Thursday was my only day off in Israel , and Dana from the customer had arranged a day trip to Jerusalem for me. I was up bright and early to be collected at 06:45. The tour company (Bein Harim Tourism runs many trips each day and collects people from all over the area in cabs and busses, bringing them to a central location in Tel Aviv via a hub-and-spoke process where we were sorted into the groups who were going on the different tours. Mine was the Jerusalem day trip which includes a bus tour of the new city, a walking tour of the old city and the holocast museum in the afternoon.

By the third bus change, I was in the correct group and we headed on to Jerusalem. Our guide Haya introduced herself to us. There were 14 of us on the bus and she kept a running commentary in three languages – English, French and Hebrew. This did at times get confusing as we went along. Haya definitely has the outer skin of the Sabra – quite prickly and she came across as a bit tough. She would make an excellent Sergeant Major, she kept us on track with iron control. As we drove she told us facts and figures in a steady stream – about the only one I remember is that Israel’s largest export commodity is diamonds, which are mined in Africa and cut in Tel Aviv.

We started the tour with a drive through the government sector of the New City – most of the government departments are in a single part of the city in new buildings.

Then it was on to the highest point overlooking the Old City, so we could see the panoramic view of the whole area.

From there we drove around the city walls, past David’s City and stopped at the Zion Gate. Old Jerusalem has four Quadrants – Armenian, Christian, Muslim and Jewish. The Zion gate leads into the Armenian sector. The streets in the old city are narrow cobbled stoned passageways between the buildings.

The city is built on top of layers and layers of previous buildings. In the time of Christ the street level was about 14 meters below where it is today.

So much of history is expressed in terms of the stories of conflict and conquest, and Jerusalem has been the centre of much of that history. The pity is how much we are defined by these conflicts rather than by the cooperation and collaboration that mankind is so capable of.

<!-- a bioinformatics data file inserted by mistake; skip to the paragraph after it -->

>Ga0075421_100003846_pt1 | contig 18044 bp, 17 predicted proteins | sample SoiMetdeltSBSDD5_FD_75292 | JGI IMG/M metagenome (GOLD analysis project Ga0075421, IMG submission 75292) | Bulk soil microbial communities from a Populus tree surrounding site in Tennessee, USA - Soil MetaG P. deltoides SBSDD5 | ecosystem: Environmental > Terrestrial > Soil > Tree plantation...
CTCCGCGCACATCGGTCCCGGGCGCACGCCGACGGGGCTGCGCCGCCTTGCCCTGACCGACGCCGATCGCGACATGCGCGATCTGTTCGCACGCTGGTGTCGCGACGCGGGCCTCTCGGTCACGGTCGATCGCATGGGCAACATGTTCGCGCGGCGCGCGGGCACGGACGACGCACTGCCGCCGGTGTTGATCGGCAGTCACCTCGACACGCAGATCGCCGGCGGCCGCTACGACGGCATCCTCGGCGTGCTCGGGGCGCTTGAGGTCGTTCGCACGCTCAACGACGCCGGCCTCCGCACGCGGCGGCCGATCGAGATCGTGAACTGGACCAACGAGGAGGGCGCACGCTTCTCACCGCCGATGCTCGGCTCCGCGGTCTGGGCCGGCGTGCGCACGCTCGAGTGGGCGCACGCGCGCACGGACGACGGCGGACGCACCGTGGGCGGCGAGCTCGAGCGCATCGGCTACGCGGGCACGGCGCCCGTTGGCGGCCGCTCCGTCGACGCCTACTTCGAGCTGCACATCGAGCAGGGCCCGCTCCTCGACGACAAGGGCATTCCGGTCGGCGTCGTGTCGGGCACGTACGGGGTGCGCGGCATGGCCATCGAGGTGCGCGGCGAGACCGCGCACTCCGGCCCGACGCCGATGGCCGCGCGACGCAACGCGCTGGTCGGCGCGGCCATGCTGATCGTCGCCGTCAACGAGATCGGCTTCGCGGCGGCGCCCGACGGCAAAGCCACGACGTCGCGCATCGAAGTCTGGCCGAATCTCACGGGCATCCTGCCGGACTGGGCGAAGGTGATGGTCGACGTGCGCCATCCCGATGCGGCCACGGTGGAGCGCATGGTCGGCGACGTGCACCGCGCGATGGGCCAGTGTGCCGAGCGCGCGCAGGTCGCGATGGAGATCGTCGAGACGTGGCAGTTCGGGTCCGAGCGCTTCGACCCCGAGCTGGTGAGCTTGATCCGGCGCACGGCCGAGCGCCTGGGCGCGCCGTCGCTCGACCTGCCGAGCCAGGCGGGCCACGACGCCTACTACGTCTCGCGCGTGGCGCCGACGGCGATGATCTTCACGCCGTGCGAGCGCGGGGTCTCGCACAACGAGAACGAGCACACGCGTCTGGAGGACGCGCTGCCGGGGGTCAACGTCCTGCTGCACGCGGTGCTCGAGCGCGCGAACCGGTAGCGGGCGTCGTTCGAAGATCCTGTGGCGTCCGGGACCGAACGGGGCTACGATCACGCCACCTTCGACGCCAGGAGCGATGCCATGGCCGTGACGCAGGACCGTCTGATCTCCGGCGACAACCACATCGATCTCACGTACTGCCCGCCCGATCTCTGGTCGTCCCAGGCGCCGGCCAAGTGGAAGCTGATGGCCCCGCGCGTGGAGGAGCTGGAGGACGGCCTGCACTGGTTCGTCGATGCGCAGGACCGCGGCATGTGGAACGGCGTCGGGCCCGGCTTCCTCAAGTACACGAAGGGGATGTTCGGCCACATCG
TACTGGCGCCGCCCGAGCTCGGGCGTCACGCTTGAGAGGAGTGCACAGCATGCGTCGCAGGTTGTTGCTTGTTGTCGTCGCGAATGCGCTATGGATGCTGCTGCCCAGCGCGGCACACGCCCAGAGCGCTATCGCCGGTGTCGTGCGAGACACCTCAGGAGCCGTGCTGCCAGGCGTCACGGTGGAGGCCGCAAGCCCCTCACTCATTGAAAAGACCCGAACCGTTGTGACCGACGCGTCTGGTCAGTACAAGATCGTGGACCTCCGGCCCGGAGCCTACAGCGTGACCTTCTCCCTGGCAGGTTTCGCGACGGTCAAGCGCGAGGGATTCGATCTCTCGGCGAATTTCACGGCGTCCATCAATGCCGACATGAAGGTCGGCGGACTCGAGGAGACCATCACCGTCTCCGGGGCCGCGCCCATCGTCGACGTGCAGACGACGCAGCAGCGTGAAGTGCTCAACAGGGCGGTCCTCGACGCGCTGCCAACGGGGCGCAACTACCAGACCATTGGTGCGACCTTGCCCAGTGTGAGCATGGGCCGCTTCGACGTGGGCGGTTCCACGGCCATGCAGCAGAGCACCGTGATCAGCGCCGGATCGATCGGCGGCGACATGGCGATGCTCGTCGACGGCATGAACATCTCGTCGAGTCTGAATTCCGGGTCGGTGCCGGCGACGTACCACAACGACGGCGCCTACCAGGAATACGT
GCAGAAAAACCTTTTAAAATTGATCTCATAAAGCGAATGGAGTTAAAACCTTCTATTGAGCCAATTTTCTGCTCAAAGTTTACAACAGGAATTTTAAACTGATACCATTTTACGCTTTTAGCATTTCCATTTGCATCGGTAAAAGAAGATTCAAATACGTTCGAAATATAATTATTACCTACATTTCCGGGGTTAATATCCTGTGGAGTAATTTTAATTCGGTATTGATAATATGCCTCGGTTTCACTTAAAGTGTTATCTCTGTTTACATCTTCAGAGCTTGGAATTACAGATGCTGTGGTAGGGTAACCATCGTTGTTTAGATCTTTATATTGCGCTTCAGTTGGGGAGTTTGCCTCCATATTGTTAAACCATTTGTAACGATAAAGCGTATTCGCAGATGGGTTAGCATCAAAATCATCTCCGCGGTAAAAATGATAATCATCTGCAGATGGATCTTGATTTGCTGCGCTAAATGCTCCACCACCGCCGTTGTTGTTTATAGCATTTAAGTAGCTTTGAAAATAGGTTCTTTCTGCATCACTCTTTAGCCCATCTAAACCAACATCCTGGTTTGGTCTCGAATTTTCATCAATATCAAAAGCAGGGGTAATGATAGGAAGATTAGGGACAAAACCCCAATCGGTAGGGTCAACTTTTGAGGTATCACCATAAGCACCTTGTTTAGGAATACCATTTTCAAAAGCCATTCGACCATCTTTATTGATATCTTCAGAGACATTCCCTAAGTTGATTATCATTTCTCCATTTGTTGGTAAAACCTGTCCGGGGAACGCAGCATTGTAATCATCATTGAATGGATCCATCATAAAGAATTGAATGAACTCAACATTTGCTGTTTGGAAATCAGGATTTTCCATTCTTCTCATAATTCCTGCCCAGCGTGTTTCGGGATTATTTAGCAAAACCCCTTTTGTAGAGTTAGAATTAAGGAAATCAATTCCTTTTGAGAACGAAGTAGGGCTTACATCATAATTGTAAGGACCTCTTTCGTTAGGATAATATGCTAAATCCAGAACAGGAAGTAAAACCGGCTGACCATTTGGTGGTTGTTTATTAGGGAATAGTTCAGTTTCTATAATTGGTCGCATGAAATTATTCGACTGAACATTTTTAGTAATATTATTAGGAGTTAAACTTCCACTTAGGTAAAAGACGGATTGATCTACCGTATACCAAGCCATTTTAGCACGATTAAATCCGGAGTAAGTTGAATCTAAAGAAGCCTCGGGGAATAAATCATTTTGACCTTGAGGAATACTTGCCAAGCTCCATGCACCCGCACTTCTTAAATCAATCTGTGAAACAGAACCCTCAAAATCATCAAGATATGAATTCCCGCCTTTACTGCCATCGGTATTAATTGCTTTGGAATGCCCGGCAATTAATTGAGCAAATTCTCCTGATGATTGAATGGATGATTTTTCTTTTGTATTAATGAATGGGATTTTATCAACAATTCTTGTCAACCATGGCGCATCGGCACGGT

Haya led us at a brisk pace through the city, pointing out places and events in stattaco bursts.

We were allowed to stop in a store of her choosing to do some shopping, before we went into the Church of the Holy Sepulcher – built on the place where Christ was buried and rose.

Here we had 20 minutes to look around – I lit a candle of remembrance for friends and family who have passed on, and wandered through the church. I found it really moving and deeply spiritual experience.

We then traced part of the route Christ took carrying the cross. The Stations are marked out along the route.

From there we moved through the Muslim Quarter, stopped for a fresh orange juice and then on to the Jewish Quarter.

There we went through a security checkpoint and into the precinct around the Western Wall (the Wailing Wall) – the holiest place in Judaism. I donned a Yarmulke and went forward respectfully to pray. This too was a deeply moving experience. The sincerity and devotion of the people who come to pray there is obvious to all.

I felt the time I spent in the Old City was too short, and would love to go back there again, and spend time exploring it fully.

Over this last week I have been in or around the holiest places of all three religions of the Book. What I’ve found and felt is that we have far more in common than that what divides us. Why can’t we find a way to live in harmony?

After leaving Old Jerusalem we went to the Holocast Museum – a stark and brutal reminder of man’s inhumanity to man. Visiting this museum is an uncomfortable experience, you can’t walk through the structure and it’s surrounds without being moved, the horrors of the Holocast are shown in stark reality. I didn’t enjoy the experience – I truly hope no-one could enjoy it – but I am grateful that the tour took us there as it is something that I feel everyone should see, lest we ever allow something so evil to happen again.

I enjoyed my week in Israel – I made some new friends, enjoyed some great food and visited places that have had a profound impact on me. I think I understand a little bit more about my Jewish and Muslim friends’ cultural backgrounds.

My deep and heartfelt Thanks to everyone who made the experience special.

Leaving Israel and heading to the USA was a very different security experience to arriving there earlier in the week. My flight back to Istanbul was scheduled for 05:00 in the morning, which meant arriving at the airport by 02:00. Fortunately I was tired after the Jerusalem tour so could sleep early, but being ready for Miri to collect me at 01:30 was not easy.